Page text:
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William de Beauchamp

William de Beauchamp of Bedford

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Thomas Wright seems to confuse William de Beauchamp of Bedford with William de Beauchamp (of Elmley) - Worcestershire

Avicia de Beauchamp was the widow of William de Beauchamp (of Elmley) not Bedford

Maud, the eldest daughter of William de Beauchamp, was married to Roger de Mowbray.

Beatrix became the wife of Thomas Fitz-Otho, and, on his death, was married to William Montchensy, of Edwardstown. Ella, the youngest of these sisters, was married to Baldwin Wake, to whom she bore Ida, married to John de Steyngreve, Elizabeth, the wife of John de Horbiry; and Joan, married to Michael Picket.

These co-heiresses and their husbands, or joint heirs, upon paying their compositions, in pursuance of the "Dictum of Kenelworth," J(oan) had livery of the barony of Bedford, and the great estates which belonged to them, and, in 1278, on the death of Avicia, widow of William Beauchamp, of Bedford, a partition was made between these co-heiresses.

From Wikipedia, the free encyclopedia

William de Beauchamp (c.1185–1260) was a British judge and High Sheriff.

He took part in the 1210 expedition to Ireland and the 1214 expedition to Poitiers before joining the rebellious barons in 1215 at the beginning of the First Barons' War, entertaining them at his seat of Bedford Castle; as such Beauchamp was one of the rebels excommunicated by Pope Innocent III.

He was captured at the Battle of Lincoln on 20 May 1217 but made his peace with the government; by this point he had already lost Bedford Castle to Falkes de Breauté in 1215, leading to an odd situation; Breauté was granted the castle, while Beauchamp held the barony. When Breaté fell from power Bedford Castle was sieged and partially destroyed on royal orders, but Beauchamp was granted licence to build a residence within its Bailey. He was part of a royal expedition ambushed by Richard Marshal in 1233, and was appointed a Baron of the Exchequer in 1234 and 1237. Between 1234 and 1237 he also served as High Sheriff of Buckinghamshire and Bedfordshire, and when Eleanor of Provence was crowned queen in 1236 he served as an Almoner.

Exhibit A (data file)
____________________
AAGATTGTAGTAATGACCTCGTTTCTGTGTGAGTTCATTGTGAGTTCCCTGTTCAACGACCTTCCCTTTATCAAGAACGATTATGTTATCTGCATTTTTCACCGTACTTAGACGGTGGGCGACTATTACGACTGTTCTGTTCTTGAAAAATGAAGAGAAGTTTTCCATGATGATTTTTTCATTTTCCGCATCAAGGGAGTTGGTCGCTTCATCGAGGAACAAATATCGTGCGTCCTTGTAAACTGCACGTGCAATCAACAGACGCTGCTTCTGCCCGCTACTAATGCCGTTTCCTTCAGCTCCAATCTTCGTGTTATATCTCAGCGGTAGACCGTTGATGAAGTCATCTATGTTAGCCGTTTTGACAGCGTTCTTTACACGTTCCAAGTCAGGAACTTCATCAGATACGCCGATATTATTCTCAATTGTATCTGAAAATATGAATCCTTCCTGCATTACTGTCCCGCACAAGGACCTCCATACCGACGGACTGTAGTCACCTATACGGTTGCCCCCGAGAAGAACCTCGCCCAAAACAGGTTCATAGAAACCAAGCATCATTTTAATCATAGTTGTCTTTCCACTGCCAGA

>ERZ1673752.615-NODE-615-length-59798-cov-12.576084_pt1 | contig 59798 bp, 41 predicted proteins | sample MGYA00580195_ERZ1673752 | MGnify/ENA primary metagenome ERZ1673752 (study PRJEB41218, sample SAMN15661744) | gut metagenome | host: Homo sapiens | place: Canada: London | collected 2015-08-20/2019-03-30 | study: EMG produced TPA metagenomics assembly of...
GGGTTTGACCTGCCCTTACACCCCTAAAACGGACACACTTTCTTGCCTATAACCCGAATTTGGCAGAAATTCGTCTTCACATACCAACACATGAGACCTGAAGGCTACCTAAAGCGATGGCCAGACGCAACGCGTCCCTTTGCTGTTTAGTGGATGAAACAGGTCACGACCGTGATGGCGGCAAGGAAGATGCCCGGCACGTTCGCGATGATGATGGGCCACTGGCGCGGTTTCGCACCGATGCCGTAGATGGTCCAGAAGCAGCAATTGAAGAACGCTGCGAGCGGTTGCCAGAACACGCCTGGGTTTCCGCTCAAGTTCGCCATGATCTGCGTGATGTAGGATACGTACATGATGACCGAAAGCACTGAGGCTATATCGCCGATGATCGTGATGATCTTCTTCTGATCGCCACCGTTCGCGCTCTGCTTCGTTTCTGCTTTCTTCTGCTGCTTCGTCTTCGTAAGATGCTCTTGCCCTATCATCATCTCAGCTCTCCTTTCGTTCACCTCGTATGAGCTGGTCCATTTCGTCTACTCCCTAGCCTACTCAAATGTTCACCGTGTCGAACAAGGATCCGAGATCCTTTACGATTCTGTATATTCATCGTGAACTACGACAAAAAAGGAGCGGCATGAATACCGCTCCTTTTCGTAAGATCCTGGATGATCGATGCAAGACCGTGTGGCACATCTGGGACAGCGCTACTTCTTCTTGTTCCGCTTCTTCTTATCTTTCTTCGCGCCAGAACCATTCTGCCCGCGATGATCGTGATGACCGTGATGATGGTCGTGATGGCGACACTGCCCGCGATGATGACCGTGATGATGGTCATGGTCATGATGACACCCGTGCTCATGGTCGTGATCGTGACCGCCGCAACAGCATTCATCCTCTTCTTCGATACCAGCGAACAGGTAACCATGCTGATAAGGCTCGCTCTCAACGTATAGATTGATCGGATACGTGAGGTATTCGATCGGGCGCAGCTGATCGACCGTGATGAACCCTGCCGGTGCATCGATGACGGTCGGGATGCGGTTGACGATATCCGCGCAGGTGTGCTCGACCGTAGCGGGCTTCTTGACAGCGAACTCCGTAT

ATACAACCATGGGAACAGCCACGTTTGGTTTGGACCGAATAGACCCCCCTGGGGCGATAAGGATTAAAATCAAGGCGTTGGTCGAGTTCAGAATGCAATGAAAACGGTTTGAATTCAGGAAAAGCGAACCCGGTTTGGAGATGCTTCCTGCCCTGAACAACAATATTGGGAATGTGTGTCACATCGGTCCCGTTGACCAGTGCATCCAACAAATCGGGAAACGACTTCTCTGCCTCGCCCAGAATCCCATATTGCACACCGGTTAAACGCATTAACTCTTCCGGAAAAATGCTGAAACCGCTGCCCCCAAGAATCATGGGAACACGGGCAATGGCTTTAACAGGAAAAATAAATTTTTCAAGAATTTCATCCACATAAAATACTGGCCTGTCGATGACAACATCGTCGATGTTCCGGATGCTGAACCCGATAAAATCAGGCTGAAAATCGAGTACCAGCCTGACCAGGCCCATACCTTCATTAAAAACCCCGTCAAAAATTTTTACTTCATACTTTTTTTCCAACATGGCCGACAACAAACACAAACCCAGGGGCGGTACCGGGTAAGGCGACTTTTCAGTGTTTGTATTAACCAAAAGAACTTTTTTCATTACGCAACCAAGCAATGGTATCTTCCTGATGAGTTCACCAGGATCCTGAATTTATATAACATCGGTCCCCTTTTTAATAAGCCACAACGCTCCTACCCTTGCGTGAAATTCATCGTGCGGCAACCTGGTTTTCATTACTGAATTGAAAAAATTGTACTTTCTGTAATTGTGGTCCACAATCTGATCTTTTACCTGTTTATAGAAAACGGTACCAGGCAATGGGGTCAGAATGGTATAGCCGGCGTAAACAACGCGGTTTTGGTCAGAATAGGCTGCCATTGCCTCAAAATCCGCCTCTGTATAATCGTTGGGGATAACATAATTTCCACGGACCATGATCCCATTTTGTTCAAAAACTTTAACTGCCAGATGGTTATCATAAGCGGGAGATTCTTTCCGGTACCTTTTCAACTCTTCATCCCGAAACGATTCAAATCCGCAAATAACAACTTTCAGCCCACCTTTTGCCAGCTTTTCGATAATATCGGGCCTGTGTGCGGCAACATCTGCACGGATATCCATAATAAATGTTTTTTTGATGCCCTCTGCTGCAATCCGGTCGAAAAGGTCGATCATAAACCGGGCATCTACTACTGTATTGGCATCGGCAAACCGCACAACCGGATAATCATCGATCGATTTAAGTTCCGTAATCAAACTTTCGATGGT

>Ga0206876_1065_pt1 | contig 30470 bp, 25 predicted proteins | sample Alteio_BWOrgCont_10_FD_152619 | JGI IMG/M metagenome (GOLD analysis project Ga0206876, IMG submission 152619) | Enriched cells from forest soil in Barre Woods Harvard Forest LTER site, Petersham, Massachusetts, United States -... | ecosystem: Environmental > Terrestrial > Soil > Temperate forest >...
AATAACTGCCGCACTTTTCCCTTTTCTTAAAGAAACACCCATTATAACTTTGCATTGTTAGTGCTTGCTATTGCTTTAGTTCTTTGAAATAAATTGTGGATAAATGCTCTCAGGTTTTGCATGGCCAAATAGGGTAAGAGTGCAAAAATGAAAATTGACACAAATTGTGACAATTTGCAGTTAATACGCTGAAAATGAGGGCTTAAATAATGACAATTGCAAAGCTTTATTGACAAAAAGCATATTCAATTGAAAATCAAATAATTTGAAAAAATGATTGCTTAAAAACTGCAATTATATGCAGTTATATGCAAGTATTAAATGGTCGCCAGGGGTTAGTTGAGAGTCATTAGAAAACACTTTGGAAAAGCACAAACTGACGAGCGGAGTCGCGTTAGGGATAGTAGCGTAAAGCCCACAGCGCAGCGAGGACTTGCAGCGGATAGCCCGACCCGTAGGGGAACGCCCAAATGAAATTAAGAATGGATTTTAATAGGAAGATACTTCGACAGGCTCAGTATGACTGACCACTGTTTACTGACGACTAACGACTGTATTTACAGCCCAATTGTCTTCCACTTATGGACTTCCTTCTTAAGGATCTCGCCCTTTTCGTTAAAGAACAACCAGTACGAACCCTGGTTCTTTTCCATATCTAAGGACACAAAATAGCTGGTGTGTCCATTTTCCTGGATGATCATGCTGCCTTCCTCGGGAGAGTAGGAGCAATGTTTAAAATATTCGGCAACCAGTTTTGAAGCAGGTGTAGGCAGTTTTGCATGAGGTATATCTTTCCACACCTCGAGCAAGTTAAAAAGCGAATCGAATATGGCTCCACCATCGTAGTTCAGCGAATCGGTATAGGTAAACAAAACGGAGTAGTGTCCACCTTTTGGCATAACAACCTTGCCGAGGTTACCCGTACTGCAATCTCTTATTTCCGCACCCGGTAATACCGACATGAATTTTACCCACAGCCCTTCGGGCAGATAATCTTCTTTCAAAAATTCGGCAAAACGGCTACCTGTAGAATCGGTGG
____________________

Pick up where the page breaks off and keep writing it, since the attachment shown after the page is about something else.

He died in 1260, leaving a son, also called William. [1]

Sir William de Beauchamp, Lord of Bedford, b abt 1189, Essex, England, d 1260. He md Ida Longespee abt 1232, daughter of Sir William I Longespee and Ela Fitz Patrick of Salisbury.

Children of William de Beauchamp and Ida Longespee were: Maud de Beauchamp b abt 1234, d bef Apr 1273. She md Roger de Mowbray abt 1247, son of William de Mowbray and Avice. Ela de Beauchamp b abt 1240, Essex, England, d 1266. She md Baldwin Wake abt 1254, son of Hugh Wake and Joan de Stuteville. Beatrice de Beauchamp b abt 1245, prob Bedford, Bedfordshire, England, d 1280-1281. She md Sir Thomas Fitz Otho bef 1264. Their daughter, Maud/Matilda Fitz Thomas md Sir John de Botetourte abt 1284.

From Public Record Office, Vol III Edward I

A writ dated 4 October 23 Edward I [1294], after the death of Isabel, late wife of Simon de Bello Campo, resulted in an Inquisition in Bedford which found that Isabel held the manor of Wottone in dower by the assignment of Simon son of William de Bello Campo, and the heirs of the barony of Bedford were
1.Roger, aged 30 plus, son of Simon's sister Maud;
2.Joan, aged 30, daughter of Simon's sister Ela, and wife of Ralph Paymel;
3.Isabel, aged 24, daughter of Ida, daughter of Simon's sister Ela, and wife of Simon de Pateshulle;
4.Elizabeth, aged 34, daughter of Simon's sister Ela, and the wife of John de Horbur'
5.the heirs of the body of Beatrice sometime sister of the said Simon, who were Otto deceased,

Maud aged 26 married to John Botetourte, and William de Montecanyso of Edwardestone, aged 12, but because Otto survived his mother the jury were doubtful whether Beatrice's share of the barony should revert to the children of her first or second husband.[6]

John de Beauchamp

....was slain at the battle of Evesham (1265)

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